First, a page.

Loud Love | Music Review | Chicago Reader

Loud Love 

Boss Hog

Sign up for our newsletters Subscribe

Boss Hog

Metro, March 29

By Cara Jepsen

It's difficult to be in a relationship, let alone a creative one. A friend of mine who sings with her husband in a band says they used to experience a lot of tension. In many ways singing with someone--or sharing any kind of art--is more intimate and revealing than simply sleeping together. I remember the ego-shattering fight I once got into after showing a rough draft of a story to a lover. "So what's the point?" he kept asking. At worst working together is like revealing your soul and having it stepped on. At best it can be like seeing your soul reflected in someone else's, making both of them stronger.

I'm not sure on which side Boss Hog's husband-and-wife team, Cristina Martinez and Jon Spencer, falls. In 1989 Spencer and Martinez--both part of the band Pussy Galore--formed Boss Hog, reportedly to fill in a last-minute cancellation at CBGB; Martinez, the story goes, performed their first show entirely in the nude (she also appears naked on the covers of the band's first two releases). Boss Hog's mix of garage, punk, and blues is a sultry, full-sounding departure from Pussy Galore, which mixed adolescent yet caustic humor with a distinct lack of musicianship on their stripped-down, bassless songs. Boss Hog are a lot less humorous. Their music is bottom-heavy and undulating; 1993's Girl + is all bass and horns and deep throbbing grunge presided over by Martinez's sexy swoon. Interestingly, the record does not mention who wrote the songs, though Martinez is listed as the producer. The album cover bears her headshot; inside she and drummer Hollis Queens smoke cigarettes and wear suits. Spencer and bassist Jens Jurgensen aren't pictured.

When I first saw them perform a few years ago at Lounge Ax, it looked like Martinez and Spencer were totally in sync. Martinez was clearly in control of the situation, goth-rock sexy in long hair and a long dress, while Spencer, who looks like a dark-haired action hero in a leisure suit, backed her up on guitar, knees bent and feet wide apart, occasionally chiming in with a hiss or backup vocal. Martinez and Spencer looked at ease, and the two produced a captivating sexual tension.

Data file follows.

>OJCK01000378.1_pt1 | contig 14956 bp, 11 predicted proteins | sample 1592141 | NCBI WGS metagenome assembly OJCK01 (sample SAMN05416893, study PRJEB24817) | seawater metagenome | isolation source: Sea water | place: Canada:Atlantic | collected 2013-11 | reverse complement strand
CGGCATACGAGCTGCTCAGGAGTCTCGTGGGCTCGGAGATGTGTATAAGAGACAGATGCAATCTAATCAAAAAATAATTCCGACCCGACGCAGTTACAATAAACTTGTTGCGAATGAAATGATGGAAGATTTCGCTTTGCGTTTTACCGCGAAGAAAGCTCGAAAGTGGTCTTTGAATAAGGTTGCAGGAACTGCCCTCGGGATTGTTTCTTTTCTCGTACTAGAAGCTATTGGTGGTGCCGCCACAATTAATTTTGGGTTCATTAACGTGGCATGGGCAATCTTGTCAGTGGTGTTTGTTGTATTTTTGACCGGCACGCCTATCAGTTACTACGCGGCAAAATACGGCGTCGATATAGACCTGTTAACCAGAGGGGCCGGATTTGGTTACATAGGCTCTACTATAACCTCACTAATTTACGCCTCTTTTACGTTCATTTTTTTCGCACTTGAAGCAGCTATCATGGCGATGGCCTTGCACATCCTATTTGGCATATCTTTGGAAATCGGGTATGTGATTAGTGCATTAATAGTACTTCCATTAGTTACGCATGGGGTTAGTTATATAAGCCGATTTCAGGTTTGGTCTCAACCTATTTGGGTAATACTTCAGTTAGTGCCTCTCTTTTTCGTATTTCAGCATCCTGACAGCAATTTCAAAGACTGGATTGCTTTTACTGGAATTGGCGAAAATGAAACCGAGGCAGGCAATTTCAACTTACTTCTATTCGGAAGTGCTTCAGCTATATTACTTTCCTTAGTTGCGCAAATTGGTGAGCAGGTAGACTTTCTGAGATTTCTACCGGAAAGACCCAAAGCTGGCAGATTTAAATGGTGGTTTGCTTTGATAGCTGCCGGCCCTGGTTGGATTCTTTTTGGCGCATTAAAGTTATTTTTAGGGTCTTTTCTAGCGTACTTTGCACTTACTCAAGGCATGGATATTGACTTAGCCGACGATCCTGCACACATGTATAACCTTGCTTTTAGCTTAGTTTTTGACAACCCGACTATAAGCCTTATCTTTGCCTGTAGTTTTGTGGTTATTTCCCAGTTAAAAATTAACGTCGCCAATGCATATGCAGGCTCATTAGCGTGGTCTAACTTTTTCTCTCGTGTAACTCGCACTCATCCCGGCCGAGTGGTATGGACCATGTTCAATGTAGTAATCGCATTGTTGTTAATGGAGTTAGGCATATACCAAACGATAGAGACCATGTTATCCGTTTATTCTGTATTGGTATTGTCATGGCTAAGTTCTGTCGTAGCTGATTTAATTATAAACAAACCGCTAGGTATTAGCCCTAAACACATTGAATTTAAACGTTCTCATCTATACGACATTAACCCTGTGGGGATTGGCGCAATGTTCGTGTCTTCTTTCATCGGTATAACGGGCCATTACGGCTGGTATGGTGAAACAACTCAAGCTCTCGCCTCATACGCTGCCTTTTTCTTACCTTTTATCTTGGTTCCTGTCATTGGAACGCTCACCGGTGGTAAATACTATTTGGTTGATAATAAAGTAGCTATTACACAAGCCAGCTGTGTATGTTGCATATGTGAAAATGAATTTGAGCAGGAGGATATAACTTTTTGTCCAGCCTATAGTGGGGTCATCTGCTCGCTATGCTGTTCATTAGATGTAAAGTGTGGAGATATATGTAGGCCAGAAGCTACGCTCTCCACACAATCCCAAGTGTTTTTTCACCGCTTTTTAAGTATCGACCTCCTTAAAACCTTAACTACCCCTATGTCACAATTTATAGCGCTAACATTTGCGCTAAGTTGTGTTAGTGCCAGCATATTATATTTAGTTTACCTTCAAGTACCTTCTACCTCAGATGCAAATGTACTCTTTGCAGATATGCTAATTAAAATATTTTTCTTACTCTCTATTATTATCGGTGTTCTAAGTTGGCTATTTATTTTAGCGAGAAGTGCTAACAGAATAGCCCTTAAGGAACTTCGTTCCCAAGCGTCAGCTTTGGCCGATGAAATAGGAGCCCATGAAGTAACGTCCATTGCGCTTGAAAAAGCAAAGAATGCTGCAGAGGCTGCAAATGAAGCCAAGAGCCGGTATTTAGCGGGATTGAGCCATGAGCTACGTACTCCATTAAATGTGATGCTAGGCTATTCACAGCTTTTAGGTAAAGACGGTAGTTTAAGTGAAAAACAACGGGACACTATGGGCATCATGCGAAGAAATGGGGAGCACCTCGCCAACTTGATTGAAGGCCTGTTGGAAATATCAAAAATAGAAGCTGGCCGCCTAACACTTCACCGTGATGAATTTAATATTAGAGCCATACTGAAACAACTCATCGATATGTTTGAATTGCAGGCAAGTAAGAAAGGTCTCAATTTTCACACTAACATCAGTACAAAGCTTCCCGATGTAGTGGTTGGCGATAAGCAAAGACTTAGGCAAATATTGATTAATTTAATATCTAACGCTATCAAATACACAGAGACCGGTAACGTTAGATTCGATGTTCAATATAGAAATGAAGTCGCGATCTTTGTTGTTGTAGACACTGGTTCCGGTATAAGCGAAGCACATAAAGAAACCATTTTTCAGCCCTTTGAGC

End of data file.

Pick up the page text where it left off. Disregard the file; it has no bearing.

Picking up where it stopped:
Martinez seemed less comfortable at subsequent concerts. In the fall, when Boss Hog played Metro, something was awry onstage; the band acted more like Jon Spencer Soul Explosion. Martinez's movements were jerky and disconcerting, and it was difficult to hear her vocals over Spencer's hissing and guitar onslaught. I kept waiting for him to yell "blues explosion!"

Either the band was simply exhausted from a grueling North American tour, or the age-old issue of boundaries had finally come into play. In a heterosexual relationship it's usually the male who tries to gain territory from the female. In my experience this often manifests itself in the bedroom when you're trying to sleep. He crosses the center of the bed and pushes you into a corner. No matter how much prodding you do he won't wake up. He stays in your space, and you have to sleep around him or move into another room.

In a professional relationship it's even more difficult to establish boundaries and maintain one's identity--especially, it seems, in a band in which the female sings but doesn't play an instrument; the failed marriages of Ike and Tina Turner and John Doe and Exene Cervenka of X come to mind. Indeed, a friend of mine says she cannot watch Boss Hog without thinking of X.